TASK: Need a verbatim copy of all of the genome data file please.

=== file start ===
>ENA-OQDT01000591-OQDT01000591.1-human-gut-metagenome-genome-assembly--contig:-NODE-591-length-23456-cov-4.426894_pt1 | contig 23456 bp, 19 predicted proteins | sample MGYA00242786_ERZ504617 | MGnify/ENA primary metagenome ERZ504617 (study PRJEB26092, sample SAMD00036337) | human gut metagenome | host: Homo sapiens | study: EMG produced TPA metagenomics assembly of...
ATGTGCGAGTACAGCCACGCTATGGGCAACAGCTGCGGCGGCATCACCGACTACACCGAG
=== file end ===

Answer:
>ENA-OQDT01000591-OQDT01000591.1-human-gut-metagenome-genome-assembly--contig:-NODE-591-length-23456-cov-4.426894_pt1 | contig 23456 bp, 19 predicted proteins | sample MGYA00242786_ERZ504617 | MGnify/ENA primary metagenome ERZ504617 (study PRJEB26092, sample SAMD00036337) | human gut metagenome | host: Homo sapiens | study: EMG produced TPA metagenomics assembly of...
ATGTGCGAGTACAGCCACGCTATGGGCAACAGCTGCGGCGGCATCACCGACTACACCGAG